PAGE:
NEURO: Too much information kills decision-making capacity

The example taken here is that of a complex model for managing weight loss, containing both relevant and irrelevant information. When relevant information is not highlighted in the model, participants make poor decisions. More broadly, when we have to make a difficult decision, our first instinct is usually to gather as much information as possible. However, with too much information, decision-making deteriorates rather than improves, and increasingly so with additional detail.

One says “make informed decisions”

But in fact, it would rather be a matter of taking them on the basis of a minimum of relevant information.

“Too much information kills the decision”,

“this principle is counterintuitive, because we all like to think that we use information wisely to make intelligent decisions”says lead author Samantha Kleinberg, associate professor of computer science at Stevens Institute of Technology. “But the reality is that when it comes to information, more is not necessarily better. »

The study which deciphered how most people make decisions, reveals that most focus on the information provided to them. It doesn’t matter whether they are relevant or not. This work shows in particular that when it comes to everyday scenarios, such as making healthy decisions about nutrition, people’s ability to reason effectively evaporates quickly. “’Superfluous’ knowledge and beliefs distract people from the rational model: when I think about what I am going to eat, for example, I can have all kinds of preconceived ideas about which foods to favor and ultimately this disrupts the data to actually take into account in this decision making, however simple and everyday.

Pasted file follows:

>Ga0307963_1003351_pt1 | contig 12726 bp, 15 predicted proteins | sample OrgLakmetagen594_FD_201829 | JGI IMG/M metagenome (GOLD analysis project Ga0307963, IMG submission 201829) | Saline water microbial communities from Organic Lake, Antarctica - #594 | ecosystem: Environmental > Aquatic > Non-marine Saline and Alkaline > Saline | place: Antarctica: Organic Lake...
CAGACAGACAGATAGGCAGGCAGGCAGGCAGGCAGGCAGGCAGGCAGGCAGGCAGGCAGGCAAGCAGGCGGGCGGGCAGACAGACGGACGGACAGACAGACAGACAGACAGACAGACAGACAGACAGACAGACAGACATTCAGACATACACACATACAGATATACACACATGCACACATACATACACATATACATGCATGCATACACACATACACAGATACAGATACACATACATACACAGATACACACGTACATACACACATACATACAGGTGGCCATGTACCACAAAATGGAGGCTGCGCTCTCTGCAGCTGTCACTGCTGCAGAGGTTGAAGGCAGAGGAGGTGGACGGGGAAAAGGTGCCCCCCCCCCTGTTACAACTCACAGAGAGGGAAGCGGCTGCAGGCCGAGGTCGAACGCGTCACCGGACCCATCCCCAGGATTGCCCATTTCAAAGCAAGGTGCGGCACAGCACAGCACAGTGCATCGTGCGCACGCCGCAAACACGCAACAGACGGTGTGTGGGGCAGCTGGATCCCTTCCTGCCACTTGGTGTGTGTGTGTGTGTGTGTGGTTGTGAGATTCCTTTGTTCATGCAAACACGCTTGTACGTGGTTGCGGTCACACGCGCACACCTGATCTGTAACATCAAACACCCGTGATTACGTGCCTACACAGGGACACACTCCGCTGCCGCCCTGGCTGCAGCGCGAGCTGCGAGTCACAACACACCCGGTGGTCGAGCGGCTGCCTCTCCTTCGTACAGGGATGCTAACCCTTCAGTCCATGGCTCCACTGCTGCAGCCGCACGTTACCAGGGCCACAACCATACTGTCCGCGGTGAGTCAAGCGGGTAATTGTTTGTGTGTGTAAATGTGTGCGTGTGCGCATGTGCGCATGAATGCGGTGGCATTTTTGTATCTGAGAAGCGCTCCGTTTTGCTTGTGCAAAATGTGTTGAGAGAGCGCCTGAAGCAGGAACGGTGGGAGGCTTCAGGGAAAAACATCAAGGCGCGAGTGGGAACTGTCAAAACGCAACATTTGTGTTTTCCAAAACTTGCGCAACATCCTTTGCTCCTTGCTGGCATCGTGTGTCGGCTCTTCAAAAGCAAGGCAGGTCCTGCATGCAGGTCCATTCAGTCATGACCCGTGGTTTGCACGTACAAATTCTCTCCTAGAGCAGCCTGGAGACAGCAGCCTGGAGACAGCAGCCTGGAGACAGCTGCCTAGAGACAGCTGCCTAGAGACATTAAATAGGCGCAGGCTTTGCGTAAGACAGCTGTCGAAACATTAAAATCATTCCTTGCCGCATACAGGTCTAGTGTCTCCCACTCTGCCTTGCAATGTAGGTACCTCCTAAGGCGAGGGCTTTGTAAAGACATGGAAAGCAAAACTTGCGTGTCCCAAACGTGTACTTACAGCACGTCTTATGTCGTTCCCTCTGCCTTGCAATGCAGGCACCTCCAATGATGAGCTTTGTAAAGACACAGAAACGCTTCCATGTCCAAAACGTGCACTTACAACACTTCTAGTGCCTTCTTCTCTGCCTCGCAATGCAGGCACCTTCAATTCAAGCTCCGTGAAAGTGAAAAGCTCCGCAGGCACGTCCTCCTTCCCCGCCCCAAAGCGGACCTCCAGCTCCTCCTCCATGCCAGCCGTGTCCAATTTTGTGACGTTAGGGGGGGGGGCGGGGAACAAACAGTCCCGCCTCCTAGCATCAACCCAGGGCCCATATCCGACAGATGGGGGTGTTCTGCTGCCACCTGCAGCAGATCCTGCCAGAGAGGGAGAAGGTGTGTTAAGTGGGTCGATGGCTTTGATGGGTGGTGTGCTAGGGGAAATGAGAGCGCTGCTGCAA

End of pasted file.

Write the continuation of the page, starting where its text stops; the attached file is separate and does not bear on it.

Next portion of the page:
A series of experiments exploring how decision-making changes not only depending on the object, ranging from buying a house to weight management, the causal model, but above all depending on the information provided:

  • even a tiny amount of irrelevant information has a significant negative effect on decision making;
  • the more excess or irrelevant information there is, the less relevant the decision;
  • with too much information, decision-making quickly becomes as bad as if no information had been provided.

Ex : if a causal model shows that consumption of salty foods increases blood pressure, but also provides extraneous information, such as the fact that drinking water decreases thirst, it becomes much more difficult to make the right choice about consumption salty foods.

In real lifethe researchers add, not only are people overwhelmed with information, but they have difficulty determining “which part of the model” they should pay attention to – in other words, what is the objective being pursued.

These observations have implications for public health educational messages which should only target a simple objective and indicate the essential measures to achieve it.

“The public needs simple, carefully targeted causal models to make good health decisions.”

In this regard, AI-based chatbots open up a new opportunity to deliver just the right health information based on individual characteristics and goals.

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